In the several months since, researchers have been unable to detect any “replication-competent” virus—that is, HIV that can make more copies of itself—in blood samples, and the child remains off HIV therapy at age two and a half.
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The research team has discovered very small traces of HIV’s genetic material in samples of the child’ blood plasma and cells, but they are unsure as yet whether this represents what Persaud referred to as “assay noise,” a “genetic footprint” left behind by the virus, or evidence of actual viral replication.
Many questions remain to be answered, but the child’s good health and the team’s lack of detection of any replication-competent virus convince Persaud that she and her colleagues have “proof of concept” of a pediatric functional cure.
One man, Timothy Ray Brown (formerly known as the “Berlin Patient”), famously experienced a functional cure when, as part of a last-resort treatment for leukemia, he received a stem cell transplant from a donor whose immune system cells were essentially immune to HIV. (Read more about Timothy Brown’s amazing story.)
“We believe this is our Timothy Brown case,” Persaud said. While acknowledging that it’s early days for this single case, she and her team are confident: “We believe that perhaps the initiation of very early antiretroviral therapy prevented the formation of the viral reservoirs in central memory CD4 T cells that are the barriers to cure, and [this] really sets the stage for the pediatric cure agenda going forward.”
Persaud added that this case shows that drugs already tested and approved for pediatric HIV therapy—drugs already deemed safe for children—can be employed as part of a functional cure for infants who were perinatally infected with HIV (that is, infected at birth). The International Maternal Pediatric Adolescent AIDS Clinical Trials group, she said, is now designing studies to try to replicate this apparent functional cure.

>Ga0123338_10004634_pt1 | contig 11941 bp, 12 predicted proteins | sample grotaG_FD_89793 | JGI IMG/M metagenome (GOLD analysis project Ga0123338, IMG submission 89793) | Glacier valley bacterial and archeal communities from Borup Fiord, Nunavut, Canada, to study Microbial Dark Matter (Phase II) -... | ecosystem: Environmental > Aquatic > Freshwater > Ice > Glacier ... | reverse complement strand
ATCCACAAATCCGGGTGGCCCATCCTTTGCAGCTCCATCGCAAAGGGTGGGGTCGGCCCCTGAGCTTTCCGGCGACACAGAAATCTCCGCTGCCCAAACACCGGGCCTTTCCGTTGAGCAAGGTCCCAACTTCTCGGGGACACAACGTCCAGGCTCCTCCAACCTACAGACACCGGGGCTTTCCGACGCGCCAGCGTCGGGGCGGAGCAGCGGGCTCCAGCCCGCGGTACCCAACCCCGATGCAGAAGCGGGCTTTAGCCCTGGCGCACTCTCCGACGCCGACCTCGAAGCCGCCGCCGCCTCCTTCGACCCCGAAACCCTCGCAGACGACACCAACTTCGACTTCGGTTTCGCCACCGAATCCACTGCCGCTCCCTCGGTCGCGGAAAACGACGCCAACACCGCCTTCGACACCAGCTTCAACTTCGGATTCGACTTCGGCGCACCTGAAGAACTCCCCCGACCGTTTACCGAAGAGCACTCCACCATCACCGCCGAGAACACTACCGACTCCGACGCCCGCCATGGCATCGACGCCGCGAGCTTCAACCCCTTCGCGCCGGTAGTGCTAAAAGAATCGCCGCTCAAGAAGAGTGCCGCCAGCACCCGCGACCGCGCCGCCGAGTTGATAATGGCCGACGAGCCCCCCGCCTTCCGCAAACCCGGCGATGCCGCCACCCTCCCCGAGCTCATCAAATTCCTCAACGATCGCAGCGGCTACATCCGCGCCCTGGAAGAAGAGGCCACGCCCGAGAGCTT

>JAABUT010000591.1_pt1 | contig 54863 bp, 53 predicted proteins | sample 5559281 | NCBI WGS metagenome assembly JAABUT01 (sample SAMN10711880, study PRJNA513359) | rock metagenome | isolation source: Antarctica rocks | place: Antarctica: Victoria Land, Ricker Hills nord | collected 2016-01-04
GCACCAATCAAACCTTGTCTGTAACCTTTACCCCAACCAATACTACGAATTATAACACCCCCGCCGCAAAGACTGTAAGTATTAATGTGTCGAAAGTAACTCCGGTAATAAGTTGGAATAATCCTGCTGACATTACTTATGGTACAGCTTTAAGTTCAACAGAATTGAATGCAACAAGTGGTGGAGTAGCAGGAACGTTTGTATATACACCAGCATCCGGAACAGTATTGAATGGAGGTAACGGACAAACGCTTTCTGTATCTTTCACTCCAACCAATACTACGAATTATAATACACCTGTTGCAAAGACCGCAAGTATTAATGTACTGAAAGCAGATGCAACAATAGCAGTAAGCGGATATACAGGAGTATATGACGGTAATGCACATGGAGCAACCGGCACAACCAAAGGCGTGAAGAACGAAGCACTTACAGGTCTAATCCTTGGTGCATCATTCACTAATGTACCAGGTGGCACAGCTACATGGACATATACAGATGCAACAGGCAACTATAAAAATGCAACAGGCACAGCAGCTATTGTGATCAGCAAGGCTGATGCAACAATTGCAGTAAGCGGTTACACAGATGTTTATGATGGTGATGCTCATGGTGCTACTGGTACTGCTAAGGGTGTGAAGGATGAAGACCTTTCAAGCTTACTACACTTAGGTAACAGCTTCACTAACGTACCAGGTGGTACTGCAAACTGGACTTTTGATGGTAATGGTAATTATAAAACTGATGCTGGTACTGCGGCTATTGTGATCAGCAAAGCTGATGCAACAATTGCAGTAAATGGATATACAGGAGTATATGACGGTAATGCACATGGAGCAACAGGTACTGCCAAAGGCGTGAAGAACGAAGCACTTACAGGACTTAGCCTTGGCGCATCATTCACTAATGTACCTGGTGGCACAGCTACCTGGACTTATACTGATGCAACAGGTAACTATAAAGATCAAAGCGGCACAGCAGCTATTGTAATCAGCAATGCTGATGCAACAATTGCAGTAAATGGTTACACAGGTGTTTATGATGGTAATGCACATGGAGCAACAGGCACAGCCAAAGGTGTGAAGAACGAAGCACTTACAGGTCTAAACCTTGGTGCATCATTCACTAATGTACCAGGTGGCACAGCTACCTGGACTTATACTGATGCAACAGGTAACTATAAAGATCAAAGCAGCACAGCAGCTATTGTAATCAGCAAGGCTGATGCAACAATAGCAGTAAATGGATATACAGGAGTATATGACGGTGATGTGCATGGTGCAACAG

Responding to a press member’s question about previous reports of children who seem to have spontaneously cleared HIV infection, Persaud referred to an extensive genetic investigation, published in 1998, of five different studies with over 1,500 HIV-positive mothers. The analysis determined, she said, that of the 42 cases reported of HIV-diagnosed infants reverting to an HIV-negative status, 99% were attributable due to “laboratory mishap,” such as mislabeling or contamination of samples.
The case reported today, Persaud said, is “the first well-documented functional cure of a perinatally infected child.”
Reilly O’Neal is a freelance writer and former editor of BETA.
Frenkel, L. and others. Genetic evaluation of suspected cases of transient HIV-1 infection of infants. Science 280 (5366): 1073–1077. May 15, 1998.
Persaud, D. and others. Functional HIV cure after very early ART of an infected infant. 20th Conference on Retroviruses and Opportunistic Infections. Atlanta. March 3–6, 2013. Abstract #48LB.